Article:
Alan Kohler: The right to strike, and recessions we have to have

The right to strike presents a wages conundrum, writes Alan Kohler.

The right to strike presents a wages conundrum, writes Alan Kohler. Photo: TND, AAP

So we’re having a national debate about the right to strike.

It’s ostensibly about wages growth and “multi-employer bargaining”, but really, it’s about strikes and whether, as a society, we want to go back to having them.

And the surprising legislative moderator for the debate is Harvard-educated, African-born former rugby player, Senator David Pocock.

The government says it has a mandate to “get wages moving”, but strikes weren’t mentioned in the campaign, and still aren’t, so how far that mandate goes is moot.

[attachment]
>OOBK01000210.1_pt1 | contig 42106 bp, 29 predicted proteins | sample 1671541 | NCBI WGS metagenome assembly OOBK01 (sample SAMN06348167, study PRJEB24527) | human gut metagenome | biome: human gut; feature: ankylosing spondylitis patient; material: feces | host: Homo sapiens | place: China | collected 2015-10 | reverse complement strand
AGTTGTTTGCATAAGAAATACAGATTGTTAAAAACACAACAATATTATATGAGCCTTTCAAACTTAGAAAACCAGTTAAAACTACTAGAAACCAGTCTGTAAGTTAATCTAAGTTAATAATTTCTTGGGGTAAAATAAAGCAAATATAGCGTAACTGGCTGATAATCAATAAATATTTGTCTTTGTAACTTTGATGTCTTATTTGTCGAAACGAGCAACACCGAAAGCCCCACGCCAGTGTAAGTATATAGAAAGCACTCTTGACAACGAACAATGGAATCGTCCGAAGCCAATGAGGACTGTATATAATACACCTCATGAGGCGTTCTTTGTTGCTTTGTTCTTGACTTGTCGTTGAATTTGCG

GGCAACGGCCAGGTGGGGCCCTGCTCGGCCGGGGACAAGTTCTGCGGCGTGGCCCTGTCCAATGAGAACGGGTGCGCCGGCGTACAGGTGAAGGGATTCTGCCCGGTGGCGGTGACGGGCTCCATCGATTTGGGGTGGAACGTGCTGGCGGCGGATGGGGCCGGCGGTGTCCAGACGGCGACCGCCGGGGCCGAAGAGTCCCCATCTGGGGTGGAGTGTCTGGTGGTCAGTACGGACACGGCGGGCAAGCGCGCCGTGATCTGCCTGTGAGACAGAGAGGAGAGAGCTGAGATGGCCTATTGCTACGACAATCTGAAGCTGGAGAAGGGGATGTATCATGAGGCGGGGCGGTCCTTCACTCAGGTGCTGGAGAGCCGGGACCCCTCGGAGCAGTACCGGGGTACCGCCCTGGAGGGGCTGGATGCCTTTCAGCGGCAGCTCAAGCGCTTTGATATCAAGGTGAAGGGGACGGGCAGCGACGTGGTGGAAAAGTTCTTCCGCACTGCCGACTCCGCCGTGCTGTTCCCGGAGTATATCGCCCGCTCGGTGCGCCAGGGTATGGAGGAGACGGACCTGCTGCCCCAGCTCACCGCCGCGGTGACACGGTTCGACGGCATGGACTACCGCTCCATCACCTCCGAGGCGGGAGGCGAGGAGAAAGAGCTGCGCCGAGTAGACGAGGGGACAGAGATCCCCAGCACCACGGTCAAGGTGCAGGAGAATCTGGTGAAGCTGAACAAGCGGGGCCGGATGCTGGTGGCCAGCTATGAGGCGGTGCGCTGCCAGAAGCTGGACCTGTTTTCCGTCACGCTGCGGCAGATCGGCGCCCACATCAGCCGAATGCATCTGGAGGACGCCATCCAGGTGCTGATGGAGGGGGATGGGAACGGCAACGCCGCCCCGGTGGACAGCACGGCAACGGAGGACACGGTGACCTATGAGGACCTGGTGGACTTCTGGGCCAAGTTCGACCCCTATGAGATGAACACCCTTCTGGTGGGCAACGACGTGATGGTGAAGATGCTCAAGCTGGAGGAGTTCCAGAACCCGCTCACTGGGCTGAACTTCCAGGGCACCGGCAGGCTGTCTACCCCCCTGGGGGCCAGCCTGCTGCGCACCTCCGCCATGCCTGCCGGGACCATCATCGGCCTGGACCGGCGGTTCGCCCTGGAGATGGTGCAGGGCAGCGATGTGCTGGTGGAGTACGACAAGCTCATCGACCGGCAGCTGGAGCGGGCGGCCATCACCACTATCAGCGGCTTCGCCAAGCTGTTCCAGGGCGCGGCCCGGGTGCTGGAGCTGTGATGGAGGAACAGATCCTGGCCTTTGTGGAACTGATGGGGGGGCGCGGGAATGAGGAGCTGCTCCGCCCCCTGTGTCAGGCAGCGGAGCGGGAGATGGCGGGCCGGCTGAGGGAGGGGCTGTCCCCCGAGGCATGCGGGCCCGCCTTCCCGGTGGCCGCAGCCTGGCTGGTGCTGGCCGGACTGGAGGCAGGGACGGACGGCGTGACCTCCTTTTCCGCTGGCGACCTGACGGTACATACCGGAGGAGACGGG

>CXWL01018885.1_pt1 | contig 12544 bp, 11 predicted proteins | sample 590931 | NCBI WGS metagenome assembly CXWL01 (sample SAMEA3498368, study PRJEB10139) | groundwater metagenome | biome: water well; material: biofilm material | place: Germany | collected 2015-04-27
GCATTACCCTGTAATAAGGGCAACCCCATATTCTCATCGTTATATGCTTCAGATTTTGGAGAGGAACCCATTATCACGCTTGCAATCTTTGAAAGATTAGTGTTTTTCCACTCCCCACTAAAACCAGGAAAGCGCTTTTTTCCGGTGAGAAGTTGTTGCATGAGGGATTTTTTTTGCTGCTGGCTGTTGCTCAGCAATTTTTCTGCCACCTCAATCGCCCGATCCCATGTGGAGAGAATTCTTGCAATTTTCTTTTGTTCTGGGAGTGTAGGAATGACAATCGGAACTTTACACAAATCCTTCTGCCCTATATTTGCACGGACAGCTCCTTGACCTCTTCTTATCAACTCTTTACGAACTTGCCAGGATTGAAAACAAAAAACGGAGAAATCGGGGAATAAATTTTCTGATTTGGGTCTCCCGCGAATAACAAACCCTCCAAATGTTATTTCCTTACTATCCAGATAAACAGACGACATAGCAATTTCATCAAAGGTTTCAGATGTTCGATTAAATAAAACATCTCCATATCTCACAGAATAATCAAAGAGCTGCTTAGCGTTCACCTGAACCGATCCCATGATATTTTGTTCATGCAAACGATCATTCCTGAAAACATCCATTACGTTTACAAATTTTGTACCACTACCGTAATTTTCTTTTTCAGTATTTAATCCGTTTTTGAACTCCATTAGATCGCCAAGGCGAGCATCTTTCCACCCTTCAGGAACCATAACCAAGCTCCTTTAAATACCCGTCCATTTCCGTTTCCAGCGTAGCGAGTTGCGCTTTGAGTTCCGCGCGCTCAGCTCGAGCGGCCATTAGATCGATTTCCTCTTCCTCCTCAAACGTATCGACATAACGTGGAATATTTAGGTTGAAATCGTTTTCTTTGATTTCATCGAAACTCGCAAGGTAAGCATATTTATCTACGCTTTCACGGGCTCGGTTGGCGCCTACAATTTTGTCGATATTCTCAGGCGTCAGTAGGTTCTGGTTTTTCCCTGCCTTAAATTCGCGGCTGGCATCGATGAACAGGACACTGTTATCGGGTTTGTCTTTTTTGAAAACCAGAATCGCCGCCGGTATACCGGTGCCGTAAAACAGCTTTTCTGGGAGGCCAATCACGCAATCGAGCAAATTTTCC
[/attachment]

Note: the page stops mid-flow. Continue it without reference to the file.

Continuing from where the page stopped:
Employers say, in effect, that they’re happy to get wages moving as long as they do it off their own bat, and are not forced into it by their staff going on strike, invoking the grim days of the ’70s and ’80s to support their case.

Unions are explicitly demanding the right to strike; ACTU secretary Sally McManus said that without it workers’ bargaining power is “reduced to almost zero”.

The Reserve Bank says it’s worried about a wage-price spiral.
Treasury says there isn’t one of those, and won’t be one.

David Pocock is ‘not there yet’ when it comes to the proposed workplace reforms.

David Pocock, and his fellow independent senator, Jacquie Lambie, say they are worried about small business, although Senator Lambie has effectively ruled herself out of the game by implacably opposing the bill for that reason.

Senator Pocock is negotiating, and says: “I’m not there yet”.

A cleaner said “we’re desperate”, at a town hall meeting run by Senator Pocock and Employment Minister Tony Burke at Gunghalin Theatre in Canberra on Thursday night, for which he apparently got the biggest round of applause of the night.